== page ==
According to the U.S. Department of Housing and Urban Development, in 2015, there were more than 550,000 people who were homeless. Given how difficult it is to continuously and accurately track homeless individuals, this figure could be low. Up to 25 percent of these homeless individuals suffer from a type of mental illness. However, without an income, insurance and place to live, it’s nearly impossible for them to seek treatment.
The true mental health crisis in America is not that individuals suffer from these conditions but that those who need treatment often don’t get it. Mental Health America reported that more than half of adults with a mental illness did not receive treatment between 2012 and 2013. The percentage of people who weren’t treated varies greatly depending on where they live and that state’s nonprofit and Medicaid resources. Also, approximately 20 percent of adults with mental illnesses reported they attempted to receive treatment but did not have their needs met.
There are social, political, geographic and financial barriers to getting treatment, which is why many people suffer for years without proper medical care. Initial barriers to treatment often include:
- Stigma surrounding mental illness.
- Fear of discrimination.
- Lack of awareness regarding symptoms.
- Lack of knowledge regarding whom to go to for help.
However, once people move past the initial barriers to treatment, they still experience access and financial issues. Systematic barriers to treatment include:
- Lack of health insurance.
- Lack of access to mental health care providers.
- Inability to pay for doctor’s appointments.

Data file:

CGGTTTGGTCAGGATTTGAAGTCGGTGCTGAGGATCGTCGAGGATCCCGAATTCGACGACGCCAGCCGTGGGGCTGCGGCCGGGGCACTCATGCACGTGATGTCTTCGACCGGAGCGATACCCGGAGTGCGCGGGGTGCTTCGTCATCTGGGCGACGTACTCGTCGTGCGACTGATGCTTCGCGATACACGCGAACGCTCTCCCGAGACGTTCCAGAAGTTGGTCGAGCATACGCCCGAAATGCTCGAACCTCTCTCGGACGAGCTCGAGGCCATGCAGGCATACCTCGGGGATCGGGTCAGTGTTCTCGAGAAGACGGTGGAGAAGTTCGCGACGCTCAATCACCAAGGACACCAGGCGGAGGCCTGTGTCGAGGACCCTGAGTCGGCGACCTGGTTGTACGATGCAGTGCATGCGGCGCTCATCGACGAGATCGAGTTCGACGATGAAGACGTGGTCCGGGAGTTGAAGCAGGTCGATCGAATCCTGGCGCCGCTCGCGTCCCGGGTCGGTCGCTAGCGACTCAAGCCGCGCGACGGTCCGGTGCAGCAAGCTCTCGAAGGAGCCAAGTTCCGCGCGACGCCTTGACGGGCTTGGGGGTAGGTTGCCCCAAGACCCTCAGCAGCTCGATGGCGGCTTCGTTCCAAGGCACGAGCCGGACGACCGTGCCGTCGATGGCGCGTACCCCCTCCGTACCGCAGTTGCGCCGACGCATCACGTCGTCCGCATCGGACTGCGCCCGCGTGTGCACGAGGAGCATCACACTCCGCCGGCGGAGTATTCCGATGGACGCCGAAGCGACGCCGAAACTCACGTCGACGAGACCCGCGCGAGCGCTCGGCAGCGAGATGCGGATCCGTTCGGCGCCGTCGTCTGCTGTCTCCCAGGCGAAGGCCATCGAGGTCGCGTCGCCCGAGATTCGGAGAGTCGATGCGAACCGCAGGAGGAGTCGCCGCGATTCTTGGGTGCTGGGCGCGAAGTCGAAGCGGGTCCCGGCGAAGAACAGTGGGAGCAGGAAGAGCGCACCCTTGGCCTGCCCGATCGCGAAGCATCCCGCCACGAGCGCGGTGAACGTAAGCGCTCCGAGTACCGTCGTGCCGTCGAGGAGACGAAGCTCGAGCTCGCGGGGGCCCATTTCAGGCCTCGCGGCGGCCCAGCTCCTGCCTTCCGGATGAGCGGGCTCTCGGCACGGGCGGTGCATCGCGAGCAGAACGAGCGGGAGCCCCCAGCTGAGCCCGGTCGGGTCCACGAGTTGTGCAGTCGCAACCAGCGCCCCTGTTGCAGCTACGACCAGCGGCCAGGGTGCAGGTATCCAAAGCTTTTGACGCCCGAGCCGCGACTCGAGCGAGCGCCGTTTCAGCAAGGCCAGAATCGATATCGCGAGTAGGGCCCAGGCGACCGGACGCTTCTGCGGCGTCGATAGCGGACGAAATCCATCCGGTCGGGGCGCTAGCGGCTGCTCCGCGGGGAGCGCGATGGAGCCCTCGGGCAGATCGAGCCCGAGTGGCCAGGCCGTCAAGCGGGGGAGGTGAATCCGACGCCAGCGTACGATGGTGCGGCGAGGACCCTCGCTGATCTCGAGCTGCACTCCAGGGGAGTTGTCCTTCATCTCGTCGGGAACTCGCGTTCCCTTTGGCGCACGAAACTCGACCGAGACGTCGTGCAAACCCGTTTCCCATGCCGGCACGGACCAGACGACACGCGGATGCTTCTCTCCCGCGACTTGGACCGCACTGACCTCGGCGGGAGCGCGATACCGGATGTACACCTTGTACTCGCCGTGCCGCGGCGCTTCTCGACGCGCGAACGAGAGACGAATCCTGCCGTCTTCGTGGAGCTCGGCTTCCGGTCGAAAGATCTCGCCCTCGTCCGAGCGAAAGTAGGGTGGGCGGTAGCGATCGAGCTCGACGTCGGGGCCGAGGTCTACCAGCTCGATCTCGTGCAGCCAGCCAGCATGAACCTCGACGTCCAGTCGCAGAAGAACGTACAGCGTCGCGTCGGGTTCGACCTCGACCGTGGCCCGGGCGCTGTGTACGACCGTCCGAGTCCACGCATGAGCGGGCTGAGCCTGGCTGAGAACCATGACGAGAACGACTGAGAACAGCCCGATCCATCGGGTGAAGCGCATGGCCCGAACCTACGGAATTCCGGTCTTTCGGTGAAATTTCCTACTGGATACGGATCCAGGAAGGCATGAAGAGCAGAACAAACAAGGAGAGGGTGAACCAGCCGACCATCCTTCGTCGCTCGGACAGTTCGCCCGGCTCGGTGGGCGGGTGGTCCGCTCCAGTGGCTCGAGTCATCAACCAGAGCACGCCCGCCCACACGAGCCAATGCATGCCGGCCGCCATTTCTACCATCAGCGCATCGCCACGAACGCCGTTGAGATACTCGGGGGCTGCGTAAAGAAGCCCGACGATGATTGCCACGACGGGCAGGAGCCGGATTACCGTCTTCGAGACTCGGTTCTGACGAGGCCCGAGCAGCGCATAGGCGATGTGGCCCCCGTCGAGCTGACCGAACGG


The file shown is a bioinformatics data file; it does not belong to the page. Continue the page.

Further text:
- Inability to pay for prescription medication.
- Inability to get to and from doctor’s appointments.
The Affordable Care Act greatly expanded the number of people with insurance, including individuals on Medicaid, which has improved overall access to mental health care. However insurance does not guarantee people have access to treatment. Insurance policies do not necessarily guarantee coverage of mental health issues or access to mental health care providers within the person’s geographic region. The insurance policy also might not cover the person’s prescriptions. Individuals on Medicaid in certain states may have particular issues in accessing mental health care. States who expanded Medicaid in 2014 have more mental and behavioral health services available for their residents. However, millions of individuals live in states that didn’t expand their Medicaid services.
It’s clear that education regarding mental illness needs to improve. More families and coworkers need to be able to spot the signs of someone in need. However, once someone can identify that they or someone they care about needs help, they need to be able to get it. Access to mental health care can only improve when it becomes a national priority with additional budgetary resources.